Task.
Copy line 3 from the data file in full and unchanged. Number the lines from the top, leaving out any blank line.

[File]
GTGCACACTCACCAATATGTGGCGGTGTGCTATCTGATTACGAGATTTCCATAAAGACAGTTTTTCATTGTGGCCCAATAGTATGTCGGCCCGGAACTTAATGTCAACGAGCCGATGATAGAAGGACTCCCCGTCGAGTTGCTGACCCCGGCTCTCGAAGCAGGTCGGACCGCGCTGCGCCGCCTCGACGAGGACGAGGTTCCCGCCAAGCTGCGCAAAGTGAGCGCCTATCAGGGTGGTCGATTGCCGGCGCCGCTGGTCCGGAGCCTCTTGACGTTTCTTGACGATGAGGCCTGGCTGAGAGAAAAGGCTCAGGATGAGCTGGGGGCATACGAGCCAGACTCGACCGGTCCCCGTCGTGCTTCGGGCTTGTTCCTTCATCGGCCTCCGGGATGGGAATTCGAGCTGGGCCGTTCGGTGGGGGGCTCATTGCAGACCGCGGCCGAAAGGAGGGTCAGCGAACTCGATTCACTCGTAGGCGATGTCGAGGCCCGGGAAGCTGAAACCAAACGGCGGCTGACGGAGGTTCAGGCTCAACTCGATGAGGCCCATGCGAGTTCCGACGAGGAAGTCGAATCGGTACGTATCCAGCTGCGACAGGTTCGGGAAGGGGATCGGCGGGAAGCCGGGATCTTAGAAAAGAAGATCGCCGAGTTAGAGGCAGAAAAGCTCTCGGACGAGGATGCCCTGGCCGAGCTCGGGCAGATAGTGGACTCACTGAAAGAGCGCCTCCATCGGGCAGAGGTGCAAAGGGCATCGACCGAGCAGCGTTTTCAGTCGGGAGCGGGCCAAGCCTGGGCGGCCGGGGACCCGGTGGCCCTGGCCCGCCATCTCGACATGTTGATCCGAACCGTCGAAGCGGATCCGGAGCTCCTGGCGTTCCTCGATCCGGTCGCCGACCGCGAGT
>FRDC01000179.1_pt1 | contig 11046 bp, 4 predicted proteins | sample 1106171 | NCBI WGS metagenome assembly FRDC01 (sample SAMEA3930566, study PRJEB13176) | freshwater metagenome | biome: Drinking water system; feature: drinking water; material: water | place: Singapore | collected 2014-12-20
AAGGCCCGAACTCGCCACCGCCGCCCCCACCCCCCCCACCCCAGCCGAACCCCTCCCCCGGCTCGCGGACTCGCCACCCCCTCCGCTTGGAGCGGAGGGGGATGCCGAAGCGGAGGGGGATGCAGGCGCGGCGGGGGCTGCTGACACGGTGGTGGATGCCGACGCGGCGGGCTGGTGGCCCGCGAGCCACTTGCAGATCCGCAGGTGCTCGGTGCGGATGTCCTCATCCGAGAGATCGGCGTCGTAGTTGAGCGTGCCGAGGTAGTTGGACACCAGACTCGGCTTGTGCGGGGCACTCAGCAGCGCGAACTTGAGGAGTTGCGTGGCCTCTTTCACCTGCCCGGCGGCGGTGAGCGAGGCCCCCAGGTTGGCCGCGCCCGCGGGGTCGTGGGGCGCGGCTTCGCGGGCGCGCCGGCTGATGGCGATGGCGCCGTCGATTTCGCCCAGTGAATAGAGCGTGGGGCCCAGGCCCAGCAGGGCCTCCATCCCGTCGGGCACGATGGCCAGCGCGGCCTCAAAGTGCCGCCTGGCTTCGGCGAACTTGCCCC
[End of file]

AAGGCCCGAACTCGCCACCGCCGCCCCCACCCCCCCCACCCCAGCCGAACCCCTCCCCCGGCTCGCGGACTCGCCACCCCCTCCGCTTGGAGCGGAGGGGGATGCCGAAGCGGAGGGGGATGCAGGCGCGGCGGGGGCTGCTGACACGGTGGTGGATGCCGACGCGGCGGGCTGGTGGCCCGCGAGCCACTTGCAGATCCGCAGGTGCTCGGTGCGGATGTCCTCATCCGAGAGATCGGCGTCGTAGTTGAGCGTGCCGAGGTAGTTGGACACCAGACTCGGCTTGTGCGGGGCACTCAGCAGCGCGAACTTGAGGAGTTGCGTGGCCTCTTTCACCTGCCCGGCGGCGGTGAGCGAGGCCCCCAGGTTGGCCGCGCCCGCGGGGTCGTGGGGCGCGGCTTCGCGGGCGCGCCGGCTGATGGCGATGGCGCCGTCGATTTCGCCCAGTGAATAGAGCGTGGGGCCCAGGCCCAGCAGGGCCTCCATCCCGTCGGGCACGATGGCCAGCGCGGCCTCAAAGTGCCGCCTGGCTTCGGCGAACTTGCCCC